You Have No Idea

You Have No Idea


What does it mean to walk a mile in someone’s shoes? I’ve heard that phrase used all my life, but it’s one that still makes me stop and think each time I hear it used. “Walk a Mile in My Shoes” is a variation of the saying, “You can’t really understand another person’s experience until you’ve walked a mile in their shoes.” It is attributed to Native American tribes and from the 1895 poem by Mary T. Lathrap, Judge Softly, with its well-known closing line, Take the time to walk a mile in his moccasins.” I believe this simple phrase from a late 19th century poem can make all the difference in our modern lives and how we interact with people from day to day.

            This can be put in use in how we perceive the Jephthah account in Judges 11-12. We recently studied Jephthah in our Ministers of the Roundtable Series, and I have a confession to make. Before preparing for our study, all I knew about this particular judge was the rash vow found in Judges 11:29-38. I figured most of our study would be how yet again God used a no-good foolish person to accomplish great things through His own divine plan and providence. However, as I learned about Jephthah’s tragic upbringing, his humility in leading Gilead despite that upbringing, and his constant praising of God – the narrative I had of Jephthah quickly started to change. I had no idea what this man had gone through and thus was not in the place to look down upon his for a mistake that cost him dearly. Here was a man who was born in a dysfunctional family, a man who was ran out of his hometown, a man who made a grave mistake that he felt the consequences of for the rest of his life.  Here was a man that I needed to try walking a mile in his sandals for a moment before I judged him for being rash and senseless. I simply have no idea what it was like to be Jephthah, to be in his position of sole military leader, to put my own life out on the line for a people that used to hate me, and in the heat of all this responsibility and stress – to pray to God and make a vow of sacrifice that is by all means well intended. Maybe I should think twice before I count Jephthah out for what he did. Is it still tragic and wrong, yes. But can I sympathize and be gracious to someone who isn’t perfect, also yes.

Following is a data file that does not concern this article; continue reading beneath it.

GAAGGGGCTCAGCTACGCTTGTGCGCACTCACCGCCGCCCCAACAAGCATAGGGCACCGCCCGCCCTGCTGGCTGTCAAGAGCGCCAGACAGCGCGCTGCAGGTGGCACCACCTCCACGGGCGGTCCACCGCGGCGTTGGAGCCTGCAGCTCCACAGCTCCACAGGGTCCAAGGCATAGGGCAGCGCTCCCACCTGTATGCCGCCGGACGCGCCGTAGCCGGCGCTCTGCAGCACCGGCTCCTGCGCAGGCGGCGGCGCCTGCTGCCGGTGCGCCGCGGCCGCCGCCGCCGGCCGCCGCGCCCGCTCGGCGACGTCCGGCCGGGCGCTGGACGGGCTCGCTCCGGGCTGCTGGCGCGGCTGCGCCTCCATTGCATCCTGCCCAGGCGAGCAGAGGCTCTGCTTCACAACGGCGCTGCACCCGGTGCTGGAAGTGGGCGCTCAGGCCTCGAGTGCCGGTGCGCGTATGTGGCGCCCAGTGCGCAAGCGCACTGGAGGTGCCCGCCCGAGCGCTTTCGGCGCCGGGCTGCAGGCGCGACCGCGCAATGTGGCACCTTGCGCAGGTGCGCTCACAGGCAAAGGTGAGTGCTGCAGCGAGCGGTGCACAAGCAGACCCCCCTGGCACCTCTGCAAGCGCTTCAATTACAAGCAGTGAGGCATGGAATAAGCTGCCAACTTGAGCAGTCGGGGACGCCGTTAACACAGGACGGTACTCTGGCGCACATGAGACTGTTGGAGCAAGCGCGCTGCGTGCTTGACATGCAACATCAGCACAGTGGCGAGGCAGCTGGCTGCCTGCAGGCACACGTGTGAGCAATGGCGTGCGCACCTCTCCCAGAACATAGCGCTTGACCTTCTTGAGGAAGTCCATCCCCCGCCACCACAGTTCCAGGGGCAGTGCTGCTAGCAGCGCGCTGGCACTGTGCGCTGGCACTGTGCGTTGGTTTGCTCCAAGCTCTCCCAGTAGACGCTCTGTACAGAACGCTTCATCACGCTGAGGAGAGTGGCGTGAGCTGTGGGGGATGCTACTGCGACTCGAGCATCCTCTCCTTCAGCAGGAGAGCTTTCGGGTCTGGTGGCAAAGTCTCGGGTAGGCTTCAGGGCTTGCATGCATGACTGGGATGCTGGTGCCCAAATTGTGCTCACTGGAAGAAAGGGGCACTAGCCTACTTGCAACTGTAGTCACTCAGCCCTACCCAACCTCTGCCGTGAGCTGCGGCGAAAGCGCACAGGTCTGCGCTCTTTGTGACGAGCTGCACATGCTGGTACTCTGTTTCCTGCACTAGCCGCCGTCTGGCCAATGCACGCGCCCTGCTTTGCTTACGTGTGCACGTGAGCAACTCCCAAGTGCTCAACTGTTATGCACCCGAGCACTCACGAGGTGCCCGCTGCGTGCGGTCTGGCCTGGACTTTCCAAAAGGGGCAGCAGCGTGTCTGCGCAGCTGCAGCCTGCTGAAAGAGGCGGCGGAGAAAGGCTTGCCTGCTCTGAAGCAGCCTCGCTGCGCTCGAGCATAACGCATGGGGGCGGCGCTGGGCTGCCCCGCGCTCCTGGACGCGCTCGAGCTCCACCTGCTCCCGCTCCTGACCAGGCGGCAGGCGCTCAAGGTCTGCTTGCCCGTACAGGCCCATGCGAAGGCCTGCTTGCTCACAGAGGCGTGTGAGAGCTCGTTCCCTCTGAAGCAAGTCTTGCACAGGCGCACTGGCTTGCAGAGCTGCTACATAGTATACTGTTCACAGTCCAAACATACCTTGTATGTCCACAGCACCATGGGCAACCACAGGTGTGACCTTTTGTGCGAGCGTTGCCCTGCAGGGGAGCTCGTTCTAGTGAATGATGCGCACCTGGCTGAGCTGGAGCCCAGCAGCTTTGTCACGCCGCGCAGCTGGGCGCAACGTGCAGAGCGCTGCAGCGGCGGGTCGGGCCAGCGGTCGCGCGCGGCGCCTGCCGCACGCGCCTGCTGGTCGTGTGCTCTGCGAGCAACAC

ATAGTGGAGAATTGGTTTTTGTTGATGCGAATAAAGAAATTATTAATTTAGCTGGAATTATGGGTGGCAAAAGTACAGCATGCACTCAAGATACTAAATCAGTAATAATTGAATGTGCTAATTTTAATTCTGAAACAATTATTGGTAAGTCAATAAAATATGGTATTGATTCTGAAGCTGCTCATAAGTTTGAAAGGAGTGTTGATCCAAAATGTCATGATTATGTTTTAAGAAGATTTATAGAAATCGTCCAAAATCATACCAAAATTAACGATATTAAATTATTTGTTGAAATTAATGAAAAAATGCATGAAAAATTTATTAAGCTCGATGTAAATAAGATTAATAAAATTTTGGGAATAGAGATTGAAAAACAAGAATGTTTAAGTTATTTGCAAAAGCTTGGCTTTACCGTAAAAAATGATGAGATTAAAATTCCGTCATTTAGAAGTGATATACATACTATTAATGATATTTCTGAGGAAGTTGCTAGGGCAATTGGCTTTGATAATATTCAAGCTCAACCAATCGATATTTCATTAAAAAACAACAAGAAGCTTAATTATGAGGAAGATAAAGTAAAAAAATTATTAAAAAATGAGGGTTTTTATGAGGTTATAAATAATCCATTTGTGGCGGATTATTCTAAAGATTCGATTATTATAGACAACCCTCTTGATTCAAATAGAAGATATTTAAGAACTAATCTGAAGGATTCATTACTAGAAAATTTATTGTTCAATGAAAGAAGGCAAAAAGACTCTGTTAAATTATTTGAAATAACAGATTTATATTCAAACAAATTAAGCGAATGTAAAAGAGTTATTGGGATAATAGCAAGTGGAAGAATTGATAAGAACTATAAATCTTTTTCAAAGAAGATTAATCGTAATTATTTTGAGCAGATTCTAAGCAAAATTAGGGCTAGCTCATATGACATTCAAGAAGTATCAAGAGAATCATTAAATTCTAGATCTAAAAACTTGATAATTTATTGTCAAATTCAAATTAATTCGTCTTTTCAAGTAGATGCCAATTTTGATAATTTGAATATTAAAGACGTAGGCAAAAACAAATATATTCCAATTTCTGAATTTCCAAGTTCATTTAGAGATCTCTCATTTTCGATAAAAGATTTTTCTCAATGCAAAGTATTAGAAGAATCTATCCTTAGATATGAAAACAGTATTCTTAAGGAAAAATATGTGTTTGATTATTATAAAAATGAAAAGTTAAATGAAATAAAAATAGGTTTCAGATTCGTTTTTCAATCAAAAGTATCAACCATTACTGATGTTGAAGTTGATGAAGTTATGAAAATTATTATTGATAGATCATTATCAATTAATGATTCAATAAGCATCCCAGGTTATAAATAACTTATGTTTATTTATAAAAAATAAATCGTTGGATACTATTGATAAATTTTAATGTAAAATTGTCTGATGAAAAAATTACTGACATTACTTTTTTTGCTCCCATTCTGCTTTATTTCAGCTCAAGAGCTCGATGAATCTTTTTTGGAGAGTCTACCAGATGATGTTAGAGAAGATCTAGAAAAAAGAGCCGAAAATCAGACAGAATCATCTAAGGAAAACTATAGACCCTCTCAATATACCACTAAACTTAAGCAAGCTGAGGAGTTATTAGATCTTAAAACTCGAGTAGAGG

You see, walking a mile in someone’s shoes before you judge them is so key in understanding their decisions and mistakes that even God saw the wisdom in doing just that. “Therefore, since we have a great high priest who has passed through the heavens, Jesus the Son of God, let us hold fast our confession. 15 For we do not have a high priest who cannot sympathize with our weaknesses, but One who has been tempted in all things as we are, yet without sin. 16 Therefore let us draw near with confidence to the throne of grace, so that we may receive mercy and find grace to help in time of need.” Hebrews 4:14-16. God wanted to walk a mile in our shoes to better understand our weaknesses and to provide to all men the perfect example of righteousness on Earth. One of the most endearing traits of my Savior was that He was more than willing to walk a mile in my shoes to better be there for me now when I struggle.

            So, the next time you’re tempted to lose your patience with someone for not having something done when you think it should be, try to put yourself in their shoes for a moment. Maybe you have no idea what else in on their plate at the moment. The next time you see a fault or failure in someone and you’re ready to count them out or punish them, try to put yourself in their shoes for a moment. Maybe you have no idea what they’re going through at the moment. And last but not least, the next time you see yourself struggling and making mistakes, remember, Christ walked a mile in YOUR shoes and is there to help in any way. He has a clear idea on what you need to be whole again!